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South Africa’s recent reversal of a ban on trade in rhinoceros horn has invigorated support for commercial farming of the product. But breeders' argument that a legal market will protect wild populations ignores how the illicit trade in wildlife products actually functions.
The South African Institute of International Affairs, Western Cape Branch cordially invites you to a Speaker's meeting to be addressed by Prof Tim Hoyt on 'Trends in International Terrorism and the Changing Character of Contemporary Warfare'.
A South African court has ordered the government to release a permit to the world’s largest rhino breeder, John Hume. The permit will allow him to host a 3-day auction of his stockpiled rhino horn to local buyers.
A decade after the Joint Africa-EU Strategy (JAES) was launched; the AU and EU are laying the groundwork to renegotiate their relationship in Abidjan, Côte d’Ivoire, come November. In preparation, 80 civil society representatives from both continents were invited to share views on the focus of the partnership in July in Carthage, Tunisia.
In 2016, one of the defining terms when it came to the Democratic Republic of Congo’s (DRC) political situation was 'le glissement'. Meaning 'slippage', this word was popularly used to refer to President Joseph Kabila’s efforts to stay in office by repeatedly delaying elections The strategy worked. Kabila’s mandate officially ended in December 2016, yet he is still president and there are still no signs of an upcoming vote.
Meeting his counterparts in Europe on his first overseas trip in May, President Donald Trump failed to reassure them that the military alliance, which has been the backbone of the Atlantic relationship since the end of the Cold War, will receive the same degree of commitment from the US as in the past.
In a world facing growing chasms between poor and rich, terrorism and global pandemics, as well as challenges around political stability and accountability, the time has never been more urgent to facilitate an inclusive global discourse on solving these challenges.
The South African Institute of International Affairs (SAIIA), United Nations Conference on Trade and Development (UNCTAD) and the Global Economic Governance Africa (GEGA) Programme invite you to a conference on Finance and Development: Experiences in south-south collaboration from Africa, Asia and Latin America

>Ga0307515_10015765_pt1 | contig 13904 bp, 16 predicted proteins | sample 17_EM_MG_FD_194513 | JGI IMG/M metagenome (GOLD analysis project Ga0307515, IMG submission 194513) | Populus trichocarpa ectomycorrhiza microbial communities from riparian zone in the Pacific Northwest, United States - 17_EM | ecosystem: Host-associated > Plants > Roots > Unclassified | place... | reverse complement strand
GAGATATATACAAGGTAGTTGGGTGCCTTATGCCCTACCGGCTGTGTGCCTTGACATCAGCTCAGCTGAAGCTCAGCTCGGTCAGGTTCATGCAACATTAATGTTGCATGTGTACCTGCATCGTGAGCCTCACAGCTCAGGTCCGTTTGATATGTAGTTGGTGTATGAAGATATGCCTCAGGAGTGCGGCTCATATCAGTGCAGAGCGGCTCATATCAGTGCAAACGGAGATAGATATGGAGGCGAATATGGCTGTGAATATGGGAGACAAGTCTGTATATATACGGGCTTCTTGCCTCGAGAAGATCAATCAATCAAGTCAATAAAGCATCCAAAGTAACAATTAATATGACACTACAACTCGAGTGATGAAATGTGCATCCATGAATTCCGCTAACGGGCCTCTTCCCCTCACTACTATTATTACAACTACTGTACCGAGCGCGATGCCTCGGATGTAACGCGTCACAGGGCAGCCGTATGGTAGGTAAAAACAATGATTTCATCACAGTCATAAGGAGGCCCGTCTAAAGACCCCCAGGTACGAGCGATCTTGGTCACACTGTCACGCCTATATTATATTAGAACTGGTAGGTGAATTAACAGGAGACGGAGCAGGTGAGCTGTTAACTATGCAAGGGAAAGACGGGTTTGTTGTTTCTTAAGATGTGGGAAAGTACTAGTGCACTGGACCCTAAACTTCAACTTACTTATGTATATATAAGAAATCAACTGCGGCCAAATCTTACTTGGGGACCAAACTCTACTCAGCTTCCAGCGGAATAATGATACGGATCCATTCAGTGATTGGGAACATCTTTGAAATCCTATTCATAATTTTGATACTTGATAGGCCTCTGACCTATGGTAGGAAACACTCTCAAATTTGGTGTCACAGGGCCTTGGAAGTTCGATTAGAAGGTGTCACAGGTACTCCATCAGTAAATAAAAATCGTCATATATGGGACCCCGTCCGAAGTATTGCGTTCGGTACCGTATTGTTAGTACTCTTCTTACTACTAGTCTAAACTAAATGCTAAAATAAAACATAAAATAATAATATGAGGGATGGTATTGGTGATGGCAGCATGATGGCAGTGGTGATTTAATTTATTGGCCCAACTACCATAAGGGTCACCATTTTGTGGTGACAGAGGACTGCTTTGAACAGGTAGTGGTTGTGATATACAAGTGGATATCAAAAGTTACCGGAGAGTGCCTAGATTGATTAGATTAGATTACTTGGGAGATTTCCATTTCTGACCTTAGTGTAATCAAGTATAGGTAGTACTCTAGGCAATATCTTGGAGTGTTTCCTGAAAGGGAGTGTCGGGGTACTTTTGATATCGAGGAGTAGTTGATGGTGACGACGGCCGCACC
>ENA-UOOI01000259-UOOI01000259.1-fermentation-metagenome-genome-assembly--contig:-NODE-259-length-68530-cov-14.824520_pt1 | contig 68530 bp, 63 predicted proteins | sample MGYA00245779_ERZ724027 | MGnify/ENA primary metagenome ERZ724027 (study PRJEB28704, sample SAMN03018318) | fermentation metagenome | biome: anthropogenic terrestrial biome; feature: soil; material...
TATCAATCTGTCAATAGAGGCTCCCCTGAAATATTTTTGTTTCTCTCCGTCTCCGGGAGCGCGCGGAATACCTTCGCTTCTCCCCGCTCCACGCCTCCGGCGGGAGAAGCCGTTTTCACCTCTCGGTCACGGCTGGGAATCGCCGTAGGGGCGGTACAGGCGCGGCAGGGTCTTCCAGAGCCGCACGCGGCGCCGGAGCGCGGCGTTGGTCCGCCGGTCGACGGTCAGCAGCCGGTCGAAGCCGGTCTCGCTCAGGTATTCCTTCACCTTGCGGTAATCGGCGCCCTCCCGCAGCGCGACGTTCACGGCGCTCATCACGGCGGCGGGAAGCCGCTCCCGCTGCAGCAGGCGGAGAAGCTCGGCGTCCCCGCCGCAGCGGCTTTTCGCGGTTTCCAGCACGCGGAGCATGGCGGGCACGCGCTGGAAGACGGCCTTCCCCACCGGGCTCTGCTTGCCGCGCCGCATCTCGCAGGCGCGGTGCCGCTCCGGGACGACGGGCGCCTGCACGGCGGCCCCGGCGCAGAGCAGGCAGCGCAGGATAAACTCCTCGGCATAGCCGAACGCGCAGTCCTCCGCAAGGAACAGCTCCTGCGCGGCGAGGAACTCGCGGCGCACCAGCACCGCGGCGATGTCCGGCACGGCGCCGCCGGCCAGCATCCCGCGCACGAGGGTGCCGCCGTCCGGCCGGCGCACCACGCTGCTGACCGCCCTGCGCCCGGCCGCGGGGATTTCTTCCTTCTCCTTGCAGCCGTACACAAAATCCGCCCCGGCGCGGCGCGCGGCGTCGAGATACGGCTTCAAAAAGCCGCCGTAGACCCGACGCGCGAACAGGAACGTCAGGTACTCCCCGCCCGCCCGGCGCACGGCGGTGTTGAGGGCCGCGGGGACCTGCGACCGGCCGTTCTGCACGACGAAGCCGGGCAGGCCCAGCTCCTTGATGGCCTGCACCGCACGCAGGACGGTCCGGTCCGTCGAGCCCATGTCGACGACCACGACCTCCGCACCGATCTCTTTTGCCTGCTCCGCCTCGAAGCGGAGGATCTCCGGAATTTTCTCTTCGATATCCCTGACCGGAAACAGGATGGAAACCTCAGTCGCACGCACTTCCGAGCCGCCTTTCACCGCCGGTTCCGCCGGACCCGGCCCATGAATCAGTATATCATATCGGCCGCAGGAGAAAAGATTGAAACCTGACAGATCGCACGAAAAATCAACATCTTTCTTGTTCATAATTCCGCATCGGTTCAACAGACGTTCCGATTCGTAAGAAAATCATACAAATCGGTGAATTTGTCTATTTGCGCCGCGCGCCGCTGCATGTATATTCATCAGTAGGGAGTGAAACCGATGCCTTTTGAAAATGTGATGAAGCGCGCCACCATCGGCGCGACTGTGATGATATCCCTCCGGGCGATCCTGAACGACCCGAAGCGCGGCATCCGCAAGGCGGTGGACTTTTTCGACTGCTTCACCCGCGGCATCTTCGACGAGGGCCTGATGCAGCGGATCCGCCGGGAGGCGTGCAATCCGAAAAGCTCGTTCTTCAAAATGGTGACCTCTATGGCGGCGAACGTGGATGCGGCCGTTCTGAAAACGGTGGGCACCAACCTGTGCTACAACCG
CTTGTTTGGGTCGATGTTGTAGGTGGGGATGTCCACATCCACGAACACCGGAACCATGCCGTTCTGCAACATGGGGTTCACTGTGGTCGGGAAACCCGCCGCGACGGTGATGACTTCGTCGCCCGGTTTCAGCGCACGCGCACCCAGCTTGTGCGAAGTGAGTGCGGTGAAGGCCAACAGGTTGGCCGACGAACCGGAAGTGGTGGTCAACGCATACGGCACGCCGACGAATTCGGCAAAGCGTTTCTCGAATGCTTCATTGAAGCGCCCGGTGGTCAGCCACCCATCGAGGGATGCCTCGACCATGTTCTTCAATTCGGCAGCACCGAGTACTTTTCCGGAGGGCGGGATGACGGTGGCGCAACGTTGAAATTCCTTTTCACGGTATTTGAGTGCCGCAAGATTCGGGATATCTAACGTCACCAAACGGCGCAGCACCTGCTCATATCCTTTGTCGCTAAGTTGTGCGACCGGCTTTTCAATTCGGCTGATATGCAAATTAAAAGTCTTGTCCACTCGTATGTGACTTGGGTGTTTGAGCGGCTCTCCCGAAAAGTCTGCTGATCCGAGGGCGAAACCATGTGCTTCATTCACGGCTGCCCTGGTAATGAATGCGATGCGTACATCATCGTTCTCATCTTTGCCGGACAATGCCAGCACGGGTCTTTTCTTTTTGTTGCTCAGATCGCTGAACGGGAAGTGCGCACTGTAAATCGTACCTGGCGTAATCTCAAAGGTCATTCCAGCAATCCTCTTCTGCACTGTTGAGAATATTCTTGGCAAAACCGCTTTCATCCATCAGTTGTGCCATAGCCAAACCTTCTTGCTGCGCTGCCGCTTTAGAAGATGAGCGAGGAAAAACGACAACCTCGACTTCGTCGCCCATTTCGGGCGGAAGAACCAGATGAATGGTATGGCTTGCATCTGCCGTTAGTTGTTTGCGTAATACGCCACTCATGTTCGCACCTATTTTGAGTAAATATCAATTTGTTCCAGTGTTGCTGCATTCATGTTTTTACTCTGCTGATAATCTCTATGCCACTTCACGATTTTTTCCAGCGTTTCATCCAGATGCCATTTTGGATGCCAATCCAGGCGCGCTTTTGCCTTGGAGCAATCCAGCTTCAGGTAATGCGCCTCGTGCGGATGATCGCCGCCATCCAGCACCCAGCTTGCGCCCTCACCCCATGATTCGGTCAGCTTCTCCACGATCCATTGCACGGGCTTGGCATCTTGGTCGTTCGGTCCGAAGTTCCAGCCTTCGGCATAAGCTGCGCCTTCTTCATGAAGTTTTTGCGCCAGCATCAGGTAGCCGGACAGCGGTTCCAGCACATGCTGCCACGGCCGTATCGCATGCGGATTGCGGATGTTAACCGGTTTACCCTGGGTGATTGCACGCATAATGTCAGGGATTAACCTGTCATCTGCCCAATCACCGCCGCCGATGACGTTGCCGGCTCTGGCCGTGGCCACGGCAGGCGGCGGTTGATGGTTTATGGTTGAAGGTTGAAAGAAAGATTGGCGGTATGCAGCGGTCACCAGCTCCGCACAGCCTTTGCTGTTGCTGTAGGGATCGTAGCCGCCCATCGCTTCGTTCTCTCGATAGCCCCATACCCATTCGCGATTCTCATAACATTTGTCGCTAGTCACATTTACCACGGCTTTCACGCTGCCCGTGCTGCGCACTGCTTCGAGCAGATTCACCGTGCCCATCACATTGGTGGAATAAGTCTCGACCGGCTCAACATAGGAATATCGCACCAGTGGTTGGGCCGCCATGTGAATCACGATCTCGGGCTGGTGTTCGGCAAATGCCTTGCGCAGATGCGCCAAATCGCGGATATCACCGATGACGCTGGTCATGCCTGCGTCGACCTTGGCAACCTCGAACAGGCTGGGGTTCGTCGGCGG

On 24 March, the International Criminal Court (ICC) issued its first order awarding financial compensation – on an individual basis – to the victims of the Bogoro village attack in 2003 in the Ituri district of the Democratic Republic of the Congo (DRC). The court sentenced Former Congolese warlord Germain Katanga in March 2014 to 12 years in prison (later reduced to eight years), on four counts of war crimes and one count of crimes against humanity for these atrocities. Breaking new ground, a symbolic compensation of $250 has been awarded to each of the 297 identified victims of those…
The Council of Councils (CoC) Report Card on International Cooperation evaluates multilateral efforts to address ten of the world’s most pressing global challenges, from countering transnational terrorism to advancing global health. No country can confront these issues better on its own. Combating the threats, managing the risks, and exploiting the opportunities presented by globalisation require international cooperation.
SAIIA Policy Insights No 41, March 2017
On 1 February 2017, a high-level conference on Africa’s relationship with the Group of 20 (G20) was opened by the German Parliamentary State Secretary Thomas Silberhorn, who spoke on the key priorities of the German G20 Presidency. A dinner keynote that evening will be delivered by Deputy Governor Daniel Mminele of the South African Reserve Bank.